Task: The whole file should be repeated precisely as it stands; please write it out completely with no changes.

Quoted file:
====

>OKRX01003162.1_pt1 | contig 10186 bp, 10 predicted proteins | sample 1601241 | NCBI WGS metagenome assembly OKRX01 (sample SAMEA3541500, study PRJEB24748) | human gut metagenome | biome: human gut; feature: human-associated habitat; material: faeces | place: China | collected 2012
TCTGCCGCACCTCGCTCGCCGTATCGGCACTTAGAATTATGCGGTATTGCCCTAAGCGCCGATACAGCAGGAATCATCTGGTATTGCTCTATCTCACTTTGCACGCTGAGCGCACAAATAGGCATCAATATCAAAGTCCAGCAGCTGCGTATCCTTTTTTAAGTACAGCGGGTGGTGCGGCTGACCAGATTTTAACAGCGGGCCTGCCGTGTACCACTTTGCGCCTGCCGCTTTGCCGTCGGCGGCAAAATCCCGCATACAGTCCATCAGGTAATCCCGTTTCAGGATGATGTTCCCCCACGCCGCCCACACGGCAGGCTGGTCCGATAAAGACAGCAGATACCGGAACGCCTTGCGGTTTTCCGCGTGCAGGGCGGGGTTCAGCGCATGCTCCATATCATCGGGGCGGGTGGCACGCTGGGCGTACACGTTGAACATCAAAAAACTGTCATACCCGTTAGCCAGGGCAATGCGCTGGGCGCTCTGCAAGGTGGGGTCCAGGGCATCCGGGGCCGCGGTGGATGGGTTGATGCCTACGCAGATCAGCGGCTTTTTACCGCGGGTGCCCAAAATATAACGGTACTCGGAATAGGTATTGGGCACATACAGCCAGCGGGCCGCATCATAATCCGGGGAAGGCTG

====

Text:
>OKRX01003162.1_pt1 | contig 10186 bp, 10 predicted proteins | sample 1601241 | NCBI WGS metagenome assembly OKRX01 (sample SAMEA3541500, study PRJEB24748) | human gut metagenome | biome: human gut; feature: human-associated habitat; material: faeces | place: China | collected 2012
TCTGCCGCACCTCGCTCGCCGTATCGGCACTTAGAATTATGCGGTATTGCCCTAAGCGCCGATACAGCAGGAATCATCTGGTATTGCTCTATCTCACTTTGCACGCTGAGCGCACAAATAGGCATCAATATCAAAGTCCAGCAGCTGCGTATCCTTTTTTAAGTACAGCGGGTGGTGCGGCTGACCAGATTTTAACAGCGGGCCTGCCGTGTACCACTTTGCGCCTGCCGCTTTGCCGTCGGCGGCAAAATCCCGCATACAGTCCATCAGGTAATCCCGTTTCAGGATGATGTTCCCCCACGCCGCCCACACGGCAGGCTGGTCCGATAAAGACAGCAGATACCGGAACGCCTTGCGGTTTTCCGCGTGCAGGGCGGGGTTCAGCGCATGCTCCATATCATCGGGGCGGGTGGCACGCTGGGCGTACACGTTGAACATCAAAAAACTGTCATACCCGTTAGCCAGGGCAATGCGCTGGGCGCTCTGCAAGGTGGGGTCCAGGGCATCCGGGGCCGCGGTGGATGGGTTGATGCCTACGCAGATCAGCGGCTTTTTACCGCGGGTGCCCAAAATATAACGGTACTCGGAATAGGTATTGGGCACATACAGCCAGCGGGCCGCATCATAATCCGGGGAAGGCTG